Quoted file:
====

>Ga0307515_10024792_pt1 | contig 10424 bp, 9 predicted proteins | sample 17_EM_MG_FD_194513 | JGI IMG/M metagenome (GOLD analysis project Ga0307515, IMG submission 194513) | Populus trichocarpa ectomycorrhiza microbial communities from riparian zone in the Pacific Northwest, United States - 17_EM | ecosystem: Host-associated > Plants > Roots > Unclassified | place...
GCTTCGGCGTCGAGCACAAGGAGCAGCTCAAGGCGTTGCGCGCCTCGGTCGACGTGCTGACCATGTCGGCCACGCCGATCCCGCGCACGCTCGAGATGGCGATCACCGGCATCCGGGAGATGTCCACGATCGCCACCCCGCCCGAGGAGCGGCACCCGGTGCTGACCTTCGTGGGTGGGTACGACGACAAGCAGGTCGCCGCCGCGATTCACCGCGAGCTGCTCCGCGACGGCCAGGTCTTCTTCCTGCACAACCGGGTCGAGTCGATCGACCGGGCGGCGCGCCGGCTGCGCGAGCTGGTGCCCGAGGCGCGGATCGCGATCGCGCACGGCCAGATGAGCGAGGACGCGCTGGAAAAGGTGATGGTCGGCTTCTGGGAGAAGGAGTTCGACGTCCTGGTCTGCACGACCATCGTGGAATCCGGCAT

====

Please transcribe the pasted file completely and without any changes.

>Ga0307515_10024792_pt1 | contig 10424 bp, 9 predicted proteins | sample 17_EM_MG_FD_194513 | JGI IMG/M metagenome (GOLD analysis project Ga0307515, IMG submission 194513) | Populus trichocarpa ectomycorrhiza microbial communities from riparian zone in the Pacific Northwest, United States - 17_EM | ecosystem: Host-associated > Plants > Roots > Unclassified | place...
GCTTCGGCGTCGAGCACAAGGAGCAGCTCAAGGCGTTGCGCGCCTCGGTCGACGTGCTGACCATGTCGGCCACGCCGATCCCGCGCACGCTCGAGATGGCGATCACCGGCATCCGGGAGATGTCCACGATCGCCACCCCGCCCGAGGAGCGGCACCCGGTGCTGACCTTCGTGGGTGGGTACGACGACAAGCAGGTCGCCGCCGCGATTCACCGCGAGCTGCTCCGCGACGGCCAGGTCTTCTTCCTGCACAACCGGGTCGAGTCGATCGACCGGGCGGCGCGCCGGCTGCGCGAGCTGGTGCCCGAGGCGCGGATCGCGATCGCGCACGGCCAGATGAGCGAGGACGCGCTGGAAAAGGTGATGGTCGGCTTCTGGGAGAAGGAGTTCGACGTCCTGGTCTGCACGACCATCGTGGAATCCGGCAT